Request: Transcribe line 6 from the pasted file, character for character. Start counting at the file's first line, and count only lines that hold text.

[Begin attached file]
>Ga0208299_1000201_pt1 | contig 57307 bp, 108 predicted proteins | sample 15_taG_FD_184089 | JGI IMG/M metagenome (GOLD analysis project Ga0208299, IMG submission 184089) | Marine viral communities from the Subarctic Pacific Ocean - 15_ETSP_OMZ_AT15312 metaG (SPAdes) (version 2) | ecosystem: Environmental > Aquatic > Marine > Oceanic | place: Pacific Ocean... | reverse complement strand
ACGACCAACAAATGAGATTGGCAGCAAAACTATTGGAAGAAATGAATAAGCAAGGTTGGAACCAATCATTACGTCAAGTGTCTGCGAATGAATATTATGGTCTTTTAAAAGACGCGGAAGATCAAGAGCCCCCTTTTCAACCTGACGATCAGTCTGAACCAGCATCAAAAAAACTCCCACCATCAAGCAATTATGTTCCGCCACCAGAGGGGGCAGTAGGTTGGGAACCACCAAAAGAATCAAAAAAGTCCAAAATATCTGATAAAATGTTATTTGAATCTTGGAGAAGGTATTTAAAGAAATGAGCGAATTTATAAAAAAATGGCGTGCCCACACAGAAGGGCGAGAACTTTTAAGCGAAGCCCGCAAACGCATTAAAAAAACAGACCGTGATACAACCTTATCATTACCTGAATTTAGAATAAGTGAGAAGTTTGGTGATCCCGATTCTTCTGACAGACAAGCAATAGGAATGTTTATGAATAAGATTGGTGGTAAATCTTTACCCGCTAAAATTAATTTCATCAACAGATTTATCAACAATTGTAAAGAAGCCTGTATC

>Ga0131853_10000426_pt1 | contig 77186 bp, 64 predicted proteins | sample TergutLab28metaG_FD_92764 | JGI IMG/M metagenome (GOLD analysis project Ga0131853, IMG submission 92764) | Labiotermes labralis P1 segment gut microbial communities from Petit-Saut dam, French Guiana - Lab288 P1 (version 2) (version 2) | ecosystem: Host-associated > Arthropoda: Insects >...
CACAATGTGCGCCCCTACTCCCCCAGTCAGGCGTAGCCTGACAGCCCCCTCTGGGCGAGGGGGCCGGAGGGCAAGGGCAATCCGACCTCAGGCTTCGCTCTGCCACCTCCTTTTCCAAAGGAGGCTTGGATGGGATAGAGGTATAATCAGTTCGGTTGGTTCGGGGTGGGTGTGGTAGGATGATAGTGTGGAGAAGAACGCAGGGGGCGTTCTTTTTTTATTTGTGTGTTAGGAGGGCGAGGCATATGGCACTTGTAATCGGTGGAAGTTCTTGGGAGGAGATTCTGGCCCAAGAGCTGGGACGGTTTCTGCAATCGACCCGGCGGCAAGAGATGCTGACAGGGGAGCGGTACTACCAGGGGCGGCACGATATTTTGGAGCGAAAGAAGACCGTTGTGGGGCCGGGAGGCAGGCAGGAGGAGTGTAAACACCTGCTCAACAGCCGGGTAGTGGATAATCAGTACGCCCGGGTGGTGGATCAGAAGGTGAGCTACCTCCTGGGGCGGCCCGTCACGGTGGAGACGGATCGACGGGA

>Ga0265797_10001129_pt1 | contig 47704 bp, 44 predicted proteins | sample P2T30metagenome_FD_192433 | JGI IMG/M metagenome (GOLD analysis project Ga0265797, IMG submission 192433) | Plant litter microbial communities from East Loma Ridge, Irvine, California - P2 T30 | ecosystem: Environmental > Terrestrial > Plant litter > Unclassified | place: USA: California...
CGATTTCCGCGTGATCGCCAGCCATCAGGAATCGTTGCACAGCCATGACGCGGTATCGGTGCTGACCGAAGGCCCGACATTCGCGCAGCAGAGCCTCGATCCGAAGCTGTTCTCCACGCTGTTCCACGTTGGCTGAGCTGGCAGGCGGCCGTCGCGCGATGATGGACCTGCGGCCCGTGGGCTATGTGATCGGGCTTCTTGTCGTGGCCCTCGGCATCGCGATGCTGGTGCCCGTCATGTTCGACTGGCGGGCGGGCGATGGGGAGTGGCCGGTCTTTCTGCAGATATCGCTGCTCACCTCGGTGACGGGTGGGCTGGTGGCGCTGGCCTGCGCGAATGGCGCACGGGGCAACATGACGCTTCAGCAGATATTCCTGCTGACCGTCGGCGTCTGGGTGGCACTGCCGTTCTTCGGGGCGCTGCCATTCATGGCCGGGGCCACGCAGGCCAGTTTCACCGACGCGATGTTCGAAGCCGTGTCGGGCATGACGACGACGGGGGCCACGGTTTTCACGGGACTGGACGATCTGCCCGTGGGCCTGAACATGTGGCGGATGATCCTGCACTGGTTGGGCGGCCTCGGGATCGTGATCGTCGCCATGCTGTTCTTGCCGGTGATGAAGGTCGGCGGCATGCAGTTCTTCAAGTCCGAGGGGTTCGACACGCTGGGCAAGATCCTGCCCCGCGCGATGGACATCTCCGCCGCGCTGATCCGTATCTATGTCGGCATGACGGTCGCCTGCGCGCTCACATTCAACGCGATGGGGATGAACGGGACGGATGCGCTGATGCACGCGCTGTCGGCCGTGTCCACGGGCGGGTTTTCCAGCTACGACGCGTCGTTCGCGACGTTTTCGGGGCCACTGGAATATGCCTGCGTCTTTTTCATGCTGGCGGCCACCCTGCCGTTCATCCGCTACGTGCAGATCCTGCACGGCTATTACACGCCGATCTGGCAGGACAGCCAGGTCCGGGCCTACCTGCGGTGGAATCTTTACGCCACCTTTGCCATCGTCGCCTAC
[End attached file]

CGATTTCCGCGTGATCGCCAGCCATCAGGAATCGTTGCACAGCCATGACGCGGTATCGGTGCTGACCGAAGGCCCGACATTCGCGCAGCAGAGCCTCGATCCGAAGCTGTTCTCCACGCTGTTCCACGTTGGCTGAGCTGGCAGGCGGCCGTCGCGCGATGATGGACCTGCGGCCCGTGGGCTATGTGATCGGGCTTCTTGTCGTGGCCCTCGGCATCGCGATGCTGGTGCCCGTCATGTTCGACTGGCGGGCGGGCGATGGGGAGTGGCCGGTCTTTCTGCAGATATCGCTGCTCACCTCGGTGACGGGTGGGCTGGTGGCGCTGGCCTGCGCGAATGGCGCACGGGGCAACATGACGCTTCAGCAGATATTCCTGCTGACCGTCGGCGTCTGGGTGGCACTGCCGTTCTTCGGGGCGCTGCCATTCATGGCCGGGGCCACGCAGGCCAGTTTCACCGACGCGATGTTCGAAGCCGTGTCGGGCATGACGACGACGGGGGCCACGGTTTTCACGGGACTGGACGATCTGCCCGTGGGCCTGAACATGTGGCGGATGATCCTGCACTGGTTGGGCGGCCTCGGGATCGTGATCGTCGCCATGCTGTTCTTGCCGGTGATGAAGGTCGGCGGCATGCAGTTCTTCAAGTCCGAGGGGTTCGACACGCTGGGCAAGATCCTGCCCCGCGCGATGGACATCTCCGCCGCGCTGATCCGTATCTATGTCGGCATGACGGTCGCCTGCGCGCTCACATTCAACGCGATGGGGATGAACGGGACGGATGCGCTGATGCACGCGCTGTCGGCCGTGTCCACGGGCGGGTTTTCCAGCTACGACGCGTCGTTCGCGACGTTTTCGGGGCCACTGGAATATGCCTGCGTCTTTTTCATGCTGGCGGCCACCCTGCCGTTCATCCGCTACGTGCAGATCCTGCACGGCTATTACACGCCGATCTGGCAGGACAGCCAGGTCCGGGCCTACCTGCGGTGGAATCTTTACGCCACCTTTGCCATCGTCGCCTAC